So you’ve read about this “continuous delivery” or “continuous deployment” thing - great! But how do you integrate that in your workflow in practice? If you are using Docker, you are just a few steps away from having your code automatically tested, built and deployed after each commit on Git.
First things first: Continuous Deployment assumes you are doing your homework with Unit Tests, and that (most) things that can break will be caught by those. Deep in JUnit/mocha/whatever technical debt? You can always auto-deploy to a staging area just to see if things keep working.
Docker’s latest acquisition of Tutum is a big step in having it all in one integrated environment, but since they don’t (yet) support builds from Bitbucket we’ll be using wercker to build our images.
After creating your account at wercker you’ll need to link your GitHub/BitBucket account and select the repository to build from - that will add a deploy key to your repository, if it is private.
Wercker uses its own version of a Dockerfile they call
wercker.yml - In there you select a base docker image such as
node:5 and add a few build steps such as
As you can see, I’ve also added a
npm test step that will run the all the test suite - if it fails the build process will stop, the image will not be deployed and you’ll be warned by email.
You can also add your deployment info. In my case I’ve used the default Docker Registry:
I’m sure there’s a good reason they don’t use the
Dockerfile we already maintain, but in the end you just repeat your build code.
You can now go to the settings in the web interface and add a “target” to your deploy - the idea is that you could have multiple deploy targets with a different configuration for each one. It’s a bit unintuitive - you have to define it on your
.yml and define it again on the web interface, which allows you to set the environment variables used above and set it as “auto deploy successful” builds.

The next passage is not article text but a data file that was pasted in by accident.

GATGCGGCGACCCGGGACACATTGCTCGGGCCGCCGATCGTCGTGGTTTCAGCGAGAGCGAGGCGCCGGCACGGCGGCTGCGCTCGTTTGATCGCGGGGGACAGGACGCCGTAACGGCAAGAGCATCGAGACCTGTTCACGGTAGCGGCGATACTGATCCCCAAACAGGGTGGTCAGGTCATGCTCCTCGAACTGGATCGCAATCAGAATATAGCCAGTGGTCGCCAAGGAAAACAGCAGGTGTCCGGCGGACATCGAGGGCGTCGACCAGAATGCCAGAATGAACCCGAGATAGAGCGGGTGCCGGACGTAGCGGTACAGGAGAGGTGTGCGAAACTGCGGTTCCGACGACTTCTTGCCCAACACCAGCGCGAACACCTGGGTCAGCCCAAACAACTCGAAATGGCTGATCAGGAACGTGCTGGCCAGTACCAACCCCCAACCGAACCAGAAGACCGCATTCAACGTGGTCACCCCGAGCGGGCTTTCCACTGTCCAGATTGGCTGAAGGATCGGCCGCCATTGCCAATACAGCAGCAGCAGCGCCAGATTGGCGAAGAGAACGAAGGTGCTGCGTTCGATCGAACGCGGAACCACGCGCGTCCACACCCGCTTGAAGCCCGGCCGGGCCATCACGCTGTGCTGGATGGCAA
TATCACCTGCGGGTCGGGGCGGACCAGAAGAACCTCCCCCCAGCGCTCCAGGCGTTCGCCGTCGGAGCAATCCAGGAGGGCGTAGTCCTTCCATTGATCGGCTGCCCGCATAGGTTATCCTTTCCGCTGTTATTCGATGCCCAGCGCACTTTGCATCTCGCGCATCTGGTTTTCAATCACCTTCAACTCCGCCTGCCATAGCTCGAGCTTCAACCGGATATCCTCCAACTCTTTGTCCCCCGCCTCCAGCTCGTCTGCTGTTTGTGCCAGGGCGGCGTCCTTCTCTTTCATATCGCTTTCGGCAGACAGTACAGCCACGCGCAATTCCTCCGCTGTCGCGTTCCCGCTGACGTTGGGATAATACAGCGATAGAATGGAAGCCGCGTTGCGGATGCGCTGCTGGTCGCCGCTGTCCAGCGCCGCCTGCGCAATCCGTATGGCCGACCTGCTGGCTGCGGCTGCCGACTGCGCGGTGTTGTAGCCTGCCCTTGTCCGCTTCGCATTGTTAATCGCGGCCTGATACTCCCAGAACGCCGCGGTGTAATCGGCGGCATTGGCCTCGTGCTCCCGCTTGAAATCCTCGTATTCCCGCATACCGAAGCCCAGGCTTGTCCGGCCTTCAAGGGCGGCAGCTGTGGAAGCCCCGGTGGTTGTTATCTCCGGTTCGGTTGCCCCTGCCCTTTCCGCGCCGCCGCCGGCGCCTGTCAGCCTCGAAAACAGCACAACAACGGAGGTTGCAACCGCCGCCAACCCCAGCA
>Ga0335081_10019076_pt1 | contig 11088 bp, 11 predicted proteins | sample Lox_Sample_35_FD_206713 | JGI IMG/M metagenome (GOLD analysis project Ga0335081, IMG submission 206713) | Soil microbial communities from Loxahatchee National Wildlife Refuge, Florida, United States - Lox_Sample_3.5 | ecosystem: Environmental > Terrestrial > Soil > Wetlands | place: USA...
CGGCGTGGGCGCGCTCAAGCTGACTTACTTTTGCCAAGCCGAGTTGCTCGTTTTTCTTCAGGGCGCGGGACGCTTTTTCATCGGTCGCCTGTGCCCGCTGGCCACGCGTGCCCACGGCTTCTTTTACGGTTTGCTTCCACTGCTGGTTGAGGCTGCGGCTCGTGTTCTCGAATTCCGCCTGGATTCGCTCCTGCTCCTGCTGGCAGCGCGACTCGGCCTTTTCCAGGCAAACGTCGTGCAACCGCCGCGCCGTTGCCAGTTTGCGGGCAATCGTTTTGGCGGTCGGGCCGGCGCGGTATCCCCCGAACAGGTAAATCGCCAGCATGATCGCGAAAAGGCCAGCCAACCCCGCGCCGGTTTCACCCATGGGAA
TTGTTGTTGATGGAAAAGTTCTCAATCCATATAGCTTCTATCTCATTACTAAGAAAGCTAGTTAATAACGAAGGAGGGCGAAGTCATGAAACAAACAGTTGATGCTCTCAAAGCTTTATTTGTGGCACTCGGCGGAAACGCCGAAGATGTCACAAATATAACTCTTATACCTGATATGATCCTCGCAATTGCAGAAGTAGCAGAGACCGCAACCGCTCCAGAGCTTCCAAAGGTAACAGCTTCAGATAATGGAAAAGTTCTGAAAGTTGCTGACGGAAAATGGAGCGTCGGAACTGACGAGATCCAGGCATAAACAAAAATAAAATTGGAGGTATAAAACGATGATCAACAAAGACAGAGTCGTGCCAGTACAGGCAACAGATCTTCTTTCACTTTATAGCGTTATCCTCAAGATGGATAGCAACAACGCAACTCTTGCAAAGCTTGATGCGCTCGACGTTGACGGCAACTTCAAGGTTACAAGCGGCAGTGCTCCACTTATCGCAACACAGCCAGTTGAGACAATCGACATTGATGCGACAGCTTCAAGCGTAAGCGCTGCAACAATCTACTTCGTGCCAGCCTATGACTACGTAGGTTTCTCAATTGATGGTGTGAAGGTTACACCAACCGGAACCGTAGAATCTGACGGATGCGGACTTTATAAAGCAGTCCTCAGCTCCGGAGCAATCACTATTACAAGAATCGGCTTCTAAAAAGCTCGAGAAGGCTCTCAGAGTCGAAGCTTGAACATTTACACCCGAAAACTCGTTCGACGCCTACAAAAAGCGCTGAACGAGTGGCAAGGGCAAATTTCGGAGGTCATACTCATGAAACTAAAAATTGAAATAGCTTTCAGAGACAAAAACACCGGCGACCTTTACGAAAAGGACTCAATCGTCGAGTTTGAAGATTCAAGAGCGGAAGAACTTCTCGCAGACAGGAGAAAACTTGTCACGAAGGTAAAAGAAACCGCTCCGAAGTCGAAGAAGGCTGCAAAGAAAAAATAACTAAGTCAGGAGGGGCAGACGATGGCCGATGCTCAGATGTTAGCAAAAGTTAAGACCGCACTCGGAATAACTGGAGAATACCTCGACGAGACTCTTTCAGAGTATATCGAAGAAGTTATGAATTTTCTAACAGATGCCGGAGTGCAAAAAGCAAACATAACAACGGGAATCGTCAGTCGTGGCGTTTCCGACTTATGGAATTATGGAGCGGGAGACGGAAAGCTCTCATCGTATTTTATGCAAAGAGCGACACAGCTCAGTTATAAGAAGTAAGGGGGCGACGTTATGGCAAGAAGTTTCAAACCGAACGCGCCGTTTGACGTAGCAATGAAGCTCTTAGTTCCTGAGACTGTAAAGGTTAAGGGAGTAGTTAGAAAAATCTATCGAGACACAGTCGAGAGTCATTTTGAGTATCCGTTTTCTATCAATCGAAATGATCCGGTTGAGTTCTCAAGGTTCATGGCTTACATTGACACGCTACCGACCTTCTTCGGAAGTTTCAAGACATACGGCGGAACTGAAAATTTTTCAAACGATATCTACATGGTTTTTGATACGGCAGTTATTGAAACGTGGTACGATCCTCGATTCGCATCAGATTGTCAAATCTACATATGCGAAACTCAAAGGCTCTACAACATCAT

This means that every time you commit to the repository wercker will download your code, build your environment, run your tests, create a Docker image, and deploy said image to Docker Registry. There are other workflows you can configure, but to be honest their documentation is a bit confusing and their examples didn’t look much better than the development workflow I use now.
You’ll also get a bunch of other usefull stuff such as one of those “buttons” with your project’s build history and a column on BitBucket’s commit history telling you whether that commit passed or failed the build.
From there we’ll use Docker Cloud to deploy the built image to our servers. I usually use DigitalOcean’s droplets to test stuff like this, but there are a bunch of other providers available and you can use pretty much any Ubuntu node.
After you’ve added your node to Docker Cloud’s web interface, just configure a new Stack and use the
And that’s it, Docker Hub will automatically get the built images and deploy them to your server! But I’ll say again: if you enable continuous deployment in production, you better make sure your unit tests are good (;
Oh, and if you configure bithound for your project you’ll get another fancy button with the quality of your code and some dependency analysis. They promised a free private project slot last year and the blog post has since been deleted, but one can hope…